Sunday, June 28, 2009

Why Throw Good Money After Bad?

That is the question of the day, as many underwater home owners are deciding to walk away rather than continue to pay their mortgages.

Case in point, Richard ''Rick'' Rochon's Boca Raton estate is scheduled to go on the auction block next month after failing to sell for $21.9 million. A lender started foreclosure proceedings in December on the 25,000-square-foot estate in Boca Raton's Royal Palm Yacht & Country Club community. The mansion features six bedrooms, seven bathrooms and three half-baths.

In an interview with The Miami Herald in April, Rochon conceded he stopped paying on the mortgage loan because the house is worth less than the loan. The lender claims it's owed about $12.5 million. Rochon insisted the foreclosure action was not a sign of personal financial problems.

''My position is, you know what, why throw good money after bad?'' he said. ''I'm treating this as an investment. This is not my house.''

Miami Proves Again It's a Banana Republic

A Miami-Dade Circuit Court judge discovered more than 15,000 foreclosure cases filed this year haven’t been served.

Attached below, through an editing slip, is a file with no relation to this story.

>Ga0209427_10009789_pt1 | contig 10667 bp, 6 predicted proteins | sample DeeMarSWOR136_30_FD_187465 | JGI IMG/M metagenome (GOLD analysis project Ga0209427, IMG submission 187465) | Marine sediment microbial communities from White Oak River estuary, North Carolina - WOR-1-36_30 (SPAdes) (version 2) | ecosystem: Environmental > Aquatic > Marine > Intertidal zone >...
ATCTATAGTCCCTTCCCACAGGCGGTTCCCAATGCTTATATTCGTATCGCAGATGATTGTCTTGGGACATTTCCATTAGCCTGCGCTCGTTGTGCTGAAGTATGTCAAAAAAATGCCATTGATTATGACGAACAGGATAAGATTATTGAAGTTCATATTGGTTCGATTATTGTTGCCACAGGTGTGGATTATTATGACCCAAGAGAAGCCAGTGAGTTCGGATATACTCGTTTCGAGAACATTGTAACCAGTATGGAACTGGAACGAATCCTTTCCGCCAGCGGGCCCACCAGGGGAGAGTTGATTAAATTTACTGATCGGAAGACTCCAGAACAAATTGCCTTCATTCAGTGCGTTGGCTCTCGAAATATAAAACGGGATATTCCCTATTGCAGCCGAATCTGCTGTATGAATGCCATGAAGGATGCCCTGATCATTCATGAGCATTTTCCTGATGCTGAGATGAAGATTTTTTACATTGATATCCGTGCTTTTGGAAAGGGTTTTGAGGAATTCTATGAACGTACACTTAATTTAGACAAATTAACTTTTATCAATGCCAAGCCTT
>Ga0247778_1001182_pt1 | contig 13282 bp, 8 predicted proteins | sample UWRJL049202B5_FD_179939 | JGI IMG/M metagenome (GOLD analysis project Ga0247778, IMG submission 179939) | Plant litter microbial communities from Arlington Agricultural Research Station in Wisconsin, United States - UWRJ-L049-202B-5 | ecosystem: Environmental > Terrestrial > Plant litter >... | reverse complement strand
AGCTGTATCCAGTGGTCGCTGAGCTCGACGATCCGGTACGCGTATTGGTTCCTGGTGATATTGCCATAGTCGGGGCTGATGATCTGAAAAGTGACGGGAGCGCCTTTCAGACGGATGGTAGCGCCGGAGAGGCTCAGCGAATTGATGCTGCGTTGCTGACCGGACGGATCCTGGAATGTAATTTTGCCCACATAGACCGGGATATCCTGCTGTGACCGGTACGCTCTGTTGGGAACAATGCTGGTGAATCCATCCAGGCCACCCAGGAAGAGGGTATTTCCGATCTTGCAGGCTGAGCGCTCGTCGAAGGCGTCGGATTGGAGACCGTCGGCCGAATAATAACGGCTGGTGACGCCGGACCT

You read that right- 15,000.
The reason this is so alarming (other than the obvious) is that cases where homeowners haven’t been served within four months are subject to dismissal.

Civil Division Administrative Judge Jennifer D. Bailey made the discovery last month as she was taking stock of the circuit’s foreclosure load. She noticed 15,219 cases with no letters of correspondence, no answers and no motions to dismiss. “In other words, no service,” she said.

The circuit is scrambling to find the root of the problem, which could jeopardize most of this year’s 17,000 foreclosure filings. Most of the cases still fall within the four-month window, but no program is in place to speed things up. If a foreclosure proceeds to a default judgment with no service on the defendants, it could lead to a title dispute down the road.

For now, the Court is in full panic mode. "Let’s assume a third of these are subject to dismissal. In my spare time, I’ve got to figure out ways to generate orders in 5,000 cases and pay for 5,000 stamps and serve everyone,” Bailey said. “Are we going to do that? Yes. Am I trying to figure it out? Yes.” “It all starts with service. If people don’t get served, all we’re doing is buying ourselves a bunch of title cases in six years,” the judge said.